We love your optimism and futuristic approach. Well, it seems impossible to talk to you and not get inspired by your enthusiasm.

I’m glad this is helpful.

So, Alpi, it's been wonderful talking to you. Now, before we end this podcast, we'd like to ask you one last question. It's something that we ask all the experts that we interview. What advice would you like to give to all the women stepping into the localisation industry?

My advice for women would be – let’s not limit ourselves because we are women.
Sometimes, we just victimise ourselves unnecessarily, and that’s why we don’t succeed. So that’s the first one. And then a few more specifically around the localisation industry would be that you should be careful who we partner with.
You should work smart, not necessarily hard. You should dare to take risks, and most times, trust me, your gut is right. And the last one would be to get out of your comfort zone. There’s a wonderful world out there.

That's some golden words right there. Thank you so much for joining us, Alpi,

Thank you, Shifa. It’s been interesting to speak to you.

Thank you to our listeners for tuning in. We'll be back soon with another interesting episode with a new expert from the language industry. Do subscribe to our podcast so you know when we release our next episode. See you soon.

Shifa Miyaji

Shifa Miyaji

Shifa Miyaji is a Content Writer at Translate By Humans. A former student of Mass Media and Corporate Communication, she conducts intensive research for her blogs and articles and keeps tab on all developments in the language industry to curate interesting & trending content for all our social media platforms. Learning about new languages, cultures and cuisines excites her and when she isn't engrossed in the newest fictional hardback, she can be found fantasizing about her next solo trip.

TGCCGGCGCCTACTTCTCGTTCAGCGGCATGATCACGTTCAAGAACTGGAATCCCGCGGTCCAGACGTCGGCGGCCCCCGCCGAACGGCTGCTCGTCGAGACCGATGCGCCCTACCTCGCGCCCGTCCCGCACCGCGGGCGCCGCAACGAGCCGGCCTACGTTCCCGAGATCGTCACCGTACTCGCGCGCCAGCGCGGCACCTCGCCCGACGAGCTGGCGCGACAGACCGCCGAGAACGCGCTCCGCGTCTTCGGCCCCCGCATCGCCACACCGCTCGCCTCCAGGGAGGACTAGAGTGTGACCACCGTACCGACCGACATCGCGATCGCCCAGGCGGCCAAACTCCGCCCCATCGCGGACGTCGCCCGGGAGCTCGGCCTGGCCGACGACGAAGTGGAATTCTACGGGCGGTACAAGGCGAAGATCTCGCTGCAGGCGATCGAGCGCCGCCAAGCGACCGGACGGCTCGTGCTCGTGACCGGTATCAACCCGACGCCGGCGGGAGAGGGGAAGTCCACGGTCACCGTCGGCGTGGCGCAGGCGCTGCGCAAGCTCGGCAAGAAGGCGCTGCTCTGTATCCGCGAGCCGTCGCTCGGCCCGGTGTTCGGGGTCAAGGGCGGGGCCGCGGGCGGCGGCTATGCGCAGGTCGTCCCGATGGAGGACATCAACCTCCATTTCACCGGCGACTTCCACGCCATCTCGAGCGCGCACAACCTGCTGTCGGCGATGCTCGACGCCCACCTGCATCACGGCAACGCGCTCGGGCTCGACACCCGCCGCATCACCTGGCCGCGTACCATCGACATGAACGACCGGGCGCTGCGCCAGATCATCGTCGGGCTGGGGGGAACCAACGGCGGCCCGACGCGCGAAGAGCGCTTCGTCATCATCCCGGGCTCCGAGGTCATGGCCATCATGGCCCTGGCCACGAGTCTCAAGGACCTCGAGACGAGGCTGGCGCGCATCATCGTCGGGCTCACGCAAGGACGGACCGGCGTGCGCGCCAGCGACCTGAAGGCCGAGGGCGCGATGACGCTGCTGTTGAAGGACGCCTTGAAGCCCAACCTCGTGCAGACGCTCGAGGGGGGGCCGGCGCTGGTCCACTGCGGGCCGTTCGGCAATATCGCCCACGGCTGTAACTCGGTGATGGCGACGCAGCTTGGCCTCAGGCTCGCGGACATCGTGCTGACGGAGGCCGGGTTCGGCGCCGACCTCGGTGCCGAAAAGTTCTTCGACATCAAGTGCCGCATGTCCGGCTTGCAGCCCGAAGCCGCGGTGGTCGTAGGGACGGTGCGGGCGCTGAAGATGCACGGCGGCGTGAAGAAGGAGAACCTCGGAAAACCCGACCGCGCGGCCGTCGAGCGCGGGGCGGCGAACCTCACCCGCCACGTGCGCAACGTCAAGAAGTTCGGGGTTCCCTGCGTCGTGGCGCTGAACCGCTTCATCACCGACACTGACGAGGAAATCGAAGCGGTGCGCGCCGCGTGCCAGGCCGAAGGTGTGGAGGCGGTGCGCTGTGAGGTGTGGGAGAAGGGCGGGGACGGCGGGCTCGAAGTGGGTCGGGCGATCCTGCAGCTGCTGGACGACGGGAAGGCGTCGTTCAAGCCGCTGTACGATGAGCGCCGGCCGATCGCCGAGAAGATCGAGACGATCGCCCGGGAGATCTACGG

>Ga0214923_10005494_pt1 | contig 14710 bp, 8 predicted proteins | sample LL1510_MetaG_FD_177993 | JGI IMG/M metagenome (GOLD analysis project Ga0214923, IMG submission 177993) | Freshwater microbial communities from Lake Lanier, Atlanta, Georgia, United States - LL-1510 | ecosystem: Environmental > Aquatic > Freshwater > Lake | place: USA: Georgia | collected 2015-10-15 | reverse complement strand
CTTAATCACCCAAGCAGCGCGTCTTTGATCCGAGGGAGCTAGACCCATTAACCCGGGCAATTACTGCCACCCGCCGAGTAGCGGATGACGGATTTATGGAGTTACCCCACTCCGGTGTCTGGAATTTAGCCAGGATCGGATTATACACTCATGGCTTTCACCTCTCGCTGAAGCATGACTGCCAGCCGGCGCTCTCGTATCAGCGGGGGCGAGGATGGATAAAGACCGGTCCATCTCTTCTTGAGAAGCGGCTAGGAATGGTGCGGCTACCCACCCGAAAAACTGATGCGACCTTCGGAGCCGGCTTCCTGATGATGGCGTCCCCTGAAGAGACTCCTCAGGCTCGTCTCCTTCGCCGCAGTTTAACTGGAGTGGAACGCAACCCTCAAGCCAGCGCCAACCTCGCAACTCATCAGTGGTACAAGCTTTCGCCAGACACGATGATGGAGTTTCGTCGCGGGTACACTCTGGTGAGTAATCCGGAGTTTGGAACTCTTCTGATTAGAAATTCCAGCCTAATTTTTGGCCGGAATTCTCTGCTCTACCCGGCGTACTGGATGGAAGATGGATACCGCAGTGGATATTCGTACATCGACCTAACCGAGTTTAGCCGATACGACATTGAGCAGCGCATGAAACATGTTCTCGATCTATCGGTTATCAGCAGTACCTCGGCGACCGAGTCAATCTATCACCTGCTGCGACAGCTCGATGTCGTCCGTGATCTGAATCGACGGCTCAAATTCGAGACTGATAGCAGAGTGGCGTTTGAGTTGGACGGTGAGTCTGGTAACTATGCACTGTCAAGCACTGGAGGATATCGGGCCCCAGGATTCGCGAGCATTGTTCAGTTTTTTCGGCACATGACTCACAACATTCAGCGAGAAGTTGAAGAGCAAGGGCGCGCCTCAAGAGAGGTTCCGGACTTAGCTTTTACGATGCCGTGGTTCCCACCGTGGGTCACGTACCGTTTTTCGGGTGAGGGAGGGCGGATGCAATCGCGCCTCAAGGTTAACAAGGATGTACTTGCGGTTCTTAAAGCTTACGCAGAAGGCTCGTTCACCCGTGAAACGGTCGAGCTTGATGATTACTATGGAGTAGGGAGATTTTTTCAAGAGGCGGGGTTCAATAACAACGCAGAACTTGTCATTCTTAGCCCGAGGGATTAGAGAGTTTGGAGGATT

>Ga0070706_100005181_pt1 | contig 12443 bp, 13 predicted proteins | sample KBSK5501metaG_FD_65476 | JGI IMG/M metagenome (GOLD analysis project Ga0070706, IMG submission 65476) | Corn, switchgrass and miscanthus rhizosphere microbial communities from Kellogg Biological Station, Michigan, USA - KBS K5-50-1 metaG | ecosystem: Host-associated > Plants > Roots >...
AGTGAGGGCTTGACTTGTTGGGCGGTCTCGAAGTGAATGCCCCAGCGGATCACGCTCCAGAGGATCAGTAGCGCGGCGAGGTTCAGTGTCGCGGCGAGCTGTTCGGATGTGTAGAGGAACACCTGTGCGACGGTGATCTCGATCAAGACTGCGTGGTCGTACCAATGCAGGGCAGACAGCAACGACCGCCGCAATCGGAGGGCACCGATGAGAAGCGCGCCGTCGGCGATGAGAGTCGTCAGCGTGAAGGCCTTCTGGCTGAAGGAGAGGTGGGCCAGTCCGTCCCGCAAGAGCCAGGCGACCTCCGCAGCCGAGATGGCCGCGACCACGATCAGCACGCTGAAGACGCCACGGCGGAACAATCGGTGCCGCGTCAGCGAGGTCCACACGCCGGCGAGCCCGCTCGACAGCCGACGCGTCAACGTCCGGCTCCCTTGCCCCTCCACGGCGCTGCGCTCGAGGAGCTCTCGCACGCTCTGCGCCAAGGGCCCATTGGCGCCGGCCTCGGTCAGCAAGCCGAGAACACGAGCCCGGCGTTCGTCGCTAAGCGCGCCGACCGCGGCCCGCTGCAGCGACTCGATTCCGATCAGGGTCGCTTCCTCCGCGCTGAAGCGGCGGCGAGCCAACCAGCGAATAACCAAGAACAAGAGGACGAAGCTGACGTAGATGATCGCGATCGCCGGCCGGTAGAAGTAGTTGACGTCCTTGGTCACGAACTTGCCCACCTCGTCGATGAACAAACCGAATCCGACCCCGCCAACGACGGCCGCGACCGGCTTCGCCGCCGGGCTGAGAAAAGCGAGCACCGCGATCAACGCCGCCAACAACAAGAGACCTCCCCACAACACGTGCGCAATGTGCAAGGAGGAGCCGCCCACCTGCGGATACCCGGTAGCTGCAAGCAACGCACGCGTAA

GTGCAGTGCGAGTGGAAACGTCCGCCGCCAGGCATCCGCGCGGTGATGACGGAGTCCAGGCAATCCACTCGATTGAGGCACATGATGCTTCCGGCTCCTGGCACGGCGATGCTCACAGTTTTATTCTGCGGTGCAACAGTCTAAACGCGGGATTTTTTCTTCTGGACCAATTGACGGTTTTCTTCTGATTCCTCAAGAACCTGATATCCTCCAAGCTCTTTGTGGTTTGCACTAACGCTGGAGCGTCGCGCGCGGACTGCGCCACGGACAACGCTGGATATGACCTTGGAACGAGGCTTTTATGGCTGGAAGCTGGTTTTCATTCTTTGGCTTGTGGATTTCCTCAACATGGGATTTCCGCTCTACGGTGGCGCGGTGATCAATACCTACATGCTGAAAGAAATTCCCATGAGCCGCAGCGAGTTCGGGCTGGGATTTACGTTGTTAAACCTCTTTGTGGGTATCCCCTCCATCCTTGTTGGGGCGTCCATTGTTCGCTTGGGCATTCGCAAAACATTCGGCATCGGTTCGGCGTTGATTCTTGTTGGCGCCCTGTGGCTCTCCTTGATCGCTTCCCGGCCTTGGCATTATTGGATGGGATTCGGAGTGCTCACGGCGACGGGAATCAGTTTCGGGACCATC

Shifa Miyaji

Shifa Miyaji

Shifa Miyaji is a Content Writer at Translate By Humans. A former student of Mass Media and Corporate Communication, she conducts intensive research for her blogs and articles and keeps tab on all developments in the language industry to curate interesting & trending content for all our social media platforms. Learning about new languages, cultures and cuisines excites her and when she isn't engrossed in the newest fictional hardback, she can be found fantasizing about her next solo trip.